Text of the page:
For Creamier Bean Soup, Just Mash Some Up With A Fork

A bowl of Tuscan bean soup with bread
A bowl of Tuscan bean soup with bread - OlgaBombologna/Shutterstock

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If you're looking to pack more protein into your diet, and you're trying to steer clear of meat, there's no better ingredient than the mighty bean. A half cup of cooked beans can give you anywhere from five to nine grams of protein, according to VegNews, plus they have lots of fiber, which is good for your digestive system and makes you feel full. And let's face it, meat isn't getting any cheaper, and a can of beans is still a steal. All this adds up to a strong argument for making bean soup. If you like your soup on the creamy side, beans have got your back there, too, because you don't need to add any extra dairy or make a roux. If you want a creamy bean soup, just mash up some of the beans and you'll get a thick, creamy texture.

Whether you're making a batch of Yankee bean soup, or pulling together a slow cooker of vegetarian chili, the smooshed bean trick is a super easy way to go from brothy to creamy in no time. It even works great for canned soups, all you have to do is put down the spoon and pick up a fork.

Read more: French Cooking Tricks You Need In Your Life

Beans Make Great Thickeners

Red kidney beans in a can close up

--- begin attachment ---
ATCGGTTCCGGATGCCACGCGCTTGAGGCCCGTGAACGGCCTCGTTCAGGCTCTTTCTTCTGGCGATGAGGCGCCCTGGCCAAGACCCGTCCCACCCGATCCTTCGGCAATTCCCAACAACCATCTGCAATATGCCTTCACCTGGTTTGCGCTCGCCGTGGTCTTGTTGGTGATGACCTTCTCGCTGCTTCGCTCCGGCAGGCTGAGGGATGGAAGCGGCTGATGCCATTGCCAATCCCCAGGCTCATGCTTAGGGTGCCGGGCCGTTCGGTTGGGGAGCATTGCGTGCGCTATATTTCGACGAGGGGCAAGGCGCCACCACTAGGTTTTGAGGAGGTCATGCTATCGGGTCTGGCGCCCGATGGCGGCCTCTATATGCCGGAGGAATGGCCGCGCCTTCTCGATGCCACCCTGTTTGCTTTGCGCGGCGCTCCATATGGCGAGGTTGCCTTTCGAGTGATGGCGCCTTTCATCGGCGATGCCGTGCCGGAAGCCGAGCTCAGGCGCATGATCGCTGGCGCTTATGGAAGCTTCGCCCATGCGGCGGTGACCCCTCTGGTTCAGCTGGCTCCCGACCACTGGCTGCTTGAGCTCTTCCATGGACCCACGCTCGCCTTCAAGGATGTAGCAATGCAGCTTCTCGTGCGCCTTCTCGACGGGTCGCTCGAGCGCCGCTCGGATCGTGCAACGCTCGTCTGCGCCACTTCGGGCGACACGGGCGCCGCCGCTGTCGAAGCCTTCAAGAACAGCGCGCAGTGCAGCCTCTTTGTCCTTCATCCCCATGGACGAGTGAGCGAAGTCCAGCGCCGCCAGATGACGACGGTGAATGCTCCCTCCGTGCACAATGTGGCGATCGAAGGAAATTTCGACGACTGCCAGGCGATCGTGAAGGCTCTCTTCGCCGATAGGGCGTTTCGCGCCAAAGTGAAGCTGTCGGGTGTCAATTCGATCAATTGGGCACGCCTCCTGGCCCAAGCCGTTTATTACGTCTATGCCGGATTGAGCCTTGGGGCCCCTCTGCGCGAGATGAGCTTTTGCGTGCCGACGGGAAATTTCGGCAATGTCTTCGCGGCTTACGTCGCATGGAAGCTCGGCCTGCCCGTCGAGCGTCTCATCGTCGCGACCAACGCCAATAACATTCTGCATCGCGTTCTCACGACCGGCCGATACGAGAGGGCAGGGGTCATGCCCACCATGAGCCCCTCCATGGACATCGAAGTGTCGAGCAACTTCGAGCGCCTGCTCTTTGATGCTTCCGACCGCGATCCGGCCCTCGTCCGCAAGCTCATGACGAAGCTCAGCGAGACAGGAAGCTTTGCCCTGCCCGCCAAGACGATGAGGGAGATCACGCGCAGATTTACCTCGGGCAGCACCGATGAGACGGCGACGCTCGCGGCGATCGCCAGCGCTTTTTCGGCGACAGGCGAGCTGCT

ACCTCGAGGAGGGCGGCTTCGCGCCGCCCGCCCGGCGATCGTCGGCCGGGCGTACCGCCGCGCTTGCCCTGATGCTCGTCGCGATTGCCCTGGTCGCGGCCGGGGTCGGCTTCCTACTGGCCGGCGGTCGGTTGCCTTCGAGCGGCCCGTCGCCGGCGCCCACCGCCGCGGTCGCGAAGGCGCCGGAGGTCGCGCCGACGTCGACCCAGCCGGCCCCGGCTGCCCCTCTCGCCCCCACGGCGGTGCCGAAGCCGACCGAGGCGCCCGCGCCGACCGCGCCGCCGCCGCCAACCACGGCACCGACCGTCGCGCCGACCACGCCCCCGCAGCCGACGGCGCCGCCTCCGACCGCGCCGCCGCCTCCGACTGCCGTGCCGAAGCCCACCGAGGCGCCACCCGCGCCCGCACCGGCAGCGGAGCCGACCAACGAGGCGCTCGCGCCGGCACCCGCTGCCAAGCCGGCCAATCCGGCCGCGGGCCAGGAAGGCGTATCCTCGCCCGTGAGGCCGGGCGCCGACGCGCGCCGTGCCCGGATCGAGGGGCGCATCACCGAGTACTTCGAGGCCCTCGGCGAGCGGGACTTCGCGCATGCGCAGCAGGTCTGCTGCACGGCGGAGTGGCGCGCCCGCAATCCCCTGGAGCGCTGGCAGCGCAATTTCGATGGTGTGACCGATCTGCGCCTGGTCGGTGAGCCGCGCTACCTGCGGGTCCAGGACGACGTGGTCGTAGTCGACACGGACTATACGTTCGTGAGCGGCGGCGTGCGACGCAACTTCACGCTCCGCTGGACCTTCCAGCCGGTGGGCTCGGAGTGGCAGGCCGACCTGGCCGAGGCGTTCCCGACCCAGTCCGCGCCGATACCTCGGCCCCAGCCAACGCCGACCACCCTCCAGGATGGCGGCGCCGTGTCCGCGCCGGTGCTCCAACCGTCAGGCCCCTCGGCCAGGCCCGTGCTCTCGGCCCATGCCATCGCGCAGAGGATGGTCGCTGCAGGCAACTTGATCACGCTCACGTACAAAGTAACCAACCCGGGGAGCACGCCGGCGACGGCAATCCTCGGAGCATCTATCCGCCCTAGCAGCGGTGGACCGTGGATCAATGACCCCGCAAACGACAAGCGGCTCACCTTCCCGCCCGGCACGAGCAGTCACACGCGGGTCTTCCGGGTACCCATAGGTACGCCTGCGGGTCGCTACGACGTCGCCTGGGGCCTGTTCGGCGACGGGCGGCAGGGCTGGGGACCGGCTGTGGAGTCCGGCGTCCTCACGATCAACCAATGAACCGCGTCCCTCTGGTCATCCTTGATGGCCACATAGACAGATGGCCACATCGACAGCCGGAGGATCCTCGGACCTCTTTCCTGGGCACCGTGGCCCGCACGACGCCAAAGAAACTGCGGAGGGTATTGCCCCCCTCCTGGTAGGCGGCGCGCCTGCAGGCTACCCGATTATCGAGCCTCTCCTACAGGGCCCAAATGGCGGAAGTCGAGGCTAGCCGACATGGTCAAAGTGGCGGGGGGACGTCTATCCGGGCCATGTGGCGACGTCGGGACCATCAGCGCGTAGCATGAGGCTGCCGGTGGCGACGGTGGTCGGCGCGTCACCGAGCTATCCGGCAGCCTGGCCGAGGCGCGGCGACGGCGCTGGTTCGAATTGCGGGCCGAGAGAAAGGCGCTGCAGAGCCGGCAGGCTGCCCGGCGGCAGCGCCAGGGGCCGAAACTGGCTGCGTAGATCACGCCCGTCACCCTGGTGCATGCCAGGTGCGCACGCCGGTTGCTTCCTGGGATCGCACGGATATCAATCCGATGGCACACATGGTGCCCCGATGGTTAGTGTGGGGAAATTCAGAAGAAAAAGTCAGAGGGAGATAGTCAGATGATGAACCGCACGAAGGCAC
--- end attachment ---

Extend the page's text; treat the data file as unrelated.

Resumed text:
Red kidney beans in a can close up - Olenamykhaylova/Getty Images

One of the biggest problems with all-vegetable soups is that they don't always seem substantial. Brothy soups are great, but there's something about a thick, creamy soup that feels more satisfying. The trouble with cream-based soups is the actual cream, which can introduce a lot of extra fat and cholesterol. You don't need to add any dairy, or even any newfangled plant-based cream to your soup if you're trying to get a creamy texture, however, because beans make great thickeners. And if you're making something like black bean soup, you've already got all the ingredients you need.

When you're making your next batch of bean soup, you can mash your legumes a couple of different ways. First, when you're adding the beans to the soup, as long as they're cooked you can simply reserve a half cup or so in a bowl, mash them up with a fork, and dump them into the pot. This method obviously won't work if the recipe calls for cooking the beans in the broth, however, or for canned soups that are already made. In that case, you can either mash the beans right in the soup or pull some beans out for mashing.

Stick A Fork Into Your Soup

spoonful of creamy bean soup
spoonful of creamy bean soup - Debbismirnoff/Getty Images

If you're faced with a pot of soup with the beans already mixed in, all you need is about ½ to ¾ of a cup of beans to mash for thickening. Grab a slotted spoon or a wire spider and strain out enough ingredients so that you can pick out the beans, separate them from the other veggies, then mash them up with a fork. Or, if you're only looking to thicken up a single bowl, just stick a fork into your broth, mash five to ten beans, and give things a stir.

If your soup has lots of ingredients, it might not be that easy to strain out a bunch of beans, such as in the case of vegetarian chili. In that case, instead of using a fork to mash your beans, try blending a cup or so of the soup or stew in a blender and then adding that back to the pot for a creamy texture. Or, if you have a handheld immersion blender, pulse it a few times until your soup starts to look cloudy and you're good to go. It's okay if you blend some of your other veggies in the mix, you'll just be adding a little extra cooked vegetable flavor!

Read the original article on Daily Meal.